Any opinions on basic bakeware from big box stores?

I am getting into baking bread and need some metal bakeware of various sizes. Any real world experience with the brands sold at big box stores?

My lovely wife actually suggested hitting a thrift store and I will stop at one but if I am not lucky on the first stop I will just buy some new gear.

I was thinking a loaf pan or two, a 9x13 pan and maybe a muffin pan.


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Hi there, the brands I use the most are Gobel, Nordic Ware, De Buyer, and Fat Daddio (in order of how much with Gobel being the most used).

Nordic Ware has beautiful bundt pans which are expensive but your wife will love them. If you splurge on these, I’d get the gold ones.

I would also just check out amazon and see which item you need has dozens of great reviews.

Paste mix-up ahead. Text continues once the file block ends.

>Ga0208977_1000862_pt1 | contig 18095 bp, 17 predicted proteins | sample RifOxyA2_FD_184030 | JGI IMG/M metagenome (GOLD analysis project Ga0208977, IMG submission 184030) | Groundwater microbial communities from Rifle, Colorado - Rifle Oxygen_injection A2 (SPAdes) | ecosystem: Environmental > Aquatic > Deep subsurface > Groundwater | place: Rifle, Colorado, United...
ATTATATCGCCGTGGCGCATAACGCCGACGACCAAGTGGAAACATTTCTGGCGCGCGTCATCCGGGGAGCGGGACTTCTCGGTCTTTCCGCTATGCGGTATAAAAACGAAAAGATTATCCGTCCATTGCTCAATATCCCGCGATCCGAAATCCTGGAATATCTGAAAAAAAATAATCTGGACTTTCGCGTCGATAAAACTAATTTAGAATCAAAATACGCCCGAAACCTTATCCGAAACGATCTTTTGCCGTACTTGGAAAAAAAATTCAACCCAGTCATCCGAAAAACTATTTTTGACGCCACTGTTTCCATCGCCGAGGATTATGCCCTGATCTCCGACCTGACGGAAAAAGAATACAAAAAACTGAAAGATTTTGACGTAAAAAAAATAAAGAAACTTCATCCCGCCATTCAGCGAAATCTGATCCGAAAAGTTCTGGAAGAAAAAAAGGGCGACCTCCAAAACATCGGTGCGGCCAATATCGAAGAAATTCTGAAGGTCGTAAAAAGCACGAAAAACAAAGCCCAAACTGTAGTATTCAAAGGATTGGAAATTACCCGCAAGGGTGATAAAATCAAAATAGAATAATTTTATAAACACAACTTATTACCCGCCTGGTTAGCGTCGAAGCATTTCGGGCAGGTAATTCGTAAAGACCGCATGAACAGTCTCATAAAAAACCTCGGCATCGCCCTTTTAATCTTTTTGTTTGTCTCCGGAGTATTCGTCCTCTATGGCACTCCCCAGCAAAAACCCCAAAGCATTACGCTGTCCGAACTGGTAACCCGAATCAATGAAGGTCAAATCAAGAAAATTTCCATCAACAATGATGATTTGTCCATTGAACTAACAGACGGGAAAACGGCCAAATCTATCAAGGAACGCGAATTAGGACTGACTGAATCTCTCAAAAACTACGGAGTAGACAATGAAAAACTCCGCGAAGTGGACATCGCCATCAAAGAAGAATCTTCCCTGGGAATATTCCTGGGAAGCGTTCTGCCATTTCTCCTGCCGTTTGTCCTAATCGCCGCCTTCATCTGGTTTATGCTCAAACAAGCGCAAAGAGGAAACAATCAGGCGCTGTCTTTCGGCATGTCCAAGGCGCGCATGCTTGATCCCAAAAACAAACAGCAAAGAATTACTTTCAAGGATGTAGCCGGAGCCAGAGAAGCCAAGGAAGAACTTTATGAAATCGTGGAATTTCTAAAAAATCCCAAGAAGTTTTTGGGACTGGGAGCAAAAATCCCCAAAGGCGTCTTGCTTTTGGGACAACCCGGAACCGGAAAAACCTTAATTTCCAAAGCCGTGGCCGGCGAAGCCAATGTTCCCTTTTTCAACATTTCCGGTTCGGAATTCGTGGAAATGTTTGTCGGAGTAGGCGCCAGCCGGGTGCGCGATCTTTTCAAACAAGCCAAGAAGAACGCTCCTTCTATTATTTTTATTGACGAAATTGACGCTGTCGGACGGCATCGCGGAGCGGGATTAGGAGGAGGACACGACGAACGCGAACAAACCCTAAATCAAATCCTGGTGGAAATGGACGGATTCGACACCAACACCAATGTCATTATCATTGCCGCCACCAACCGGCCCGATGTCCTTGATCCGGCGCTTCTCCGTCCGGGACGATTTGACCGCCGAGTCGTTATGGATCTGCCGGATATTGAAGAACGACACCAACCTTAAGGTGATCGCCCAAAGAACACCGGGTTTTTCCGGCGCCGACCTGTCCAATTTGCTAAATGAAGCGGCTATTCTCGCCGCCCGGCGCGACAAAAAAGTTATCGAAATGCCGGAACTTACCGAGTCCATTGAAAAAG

Non-stick eventually wears out, so that’s not a prerequisite imho, I’ve just learned to use parchment paper for simple cake forms (so not the Bundt pans).


Wilton is durable and reliable. NordicWare is great quality. If using the shaped NordicWare, you need to use a baking spray that includes flour (e.g., PAM for baking or Baker’s Joy), and a small silicone brush helps get that evenly into all the nooks and crevices.


If you’re just getting into bread baking, my suggestion would be to start with a half-sheet pan and a roll of parchment paper to prevent your loaves from sticking. Serious Eats has a handy tutorial about half-sheet pans. When I bake bread it’s either a free-form artisan loaf or foccacia, so this works for me.

I have a couple of non-coated aluminum half-sheet pans from Chicago Metallic that have been in regular use for decades now.

Later you could add a baking stone, which is my upgrade pick for free-form loaves and pizza too. Focaccia always bakes in the sheet pan though (my go-to is the recipe from Marcella Hazan’s Essentials of Classic Italian Cooking book).

You can always add more bakeware after you see what you like to bake most often.

How hot a temperature are you planning to bake with?? Do you plan on simulating steam baking of this bread??
This bread was baked on a baking sheet at 375(F)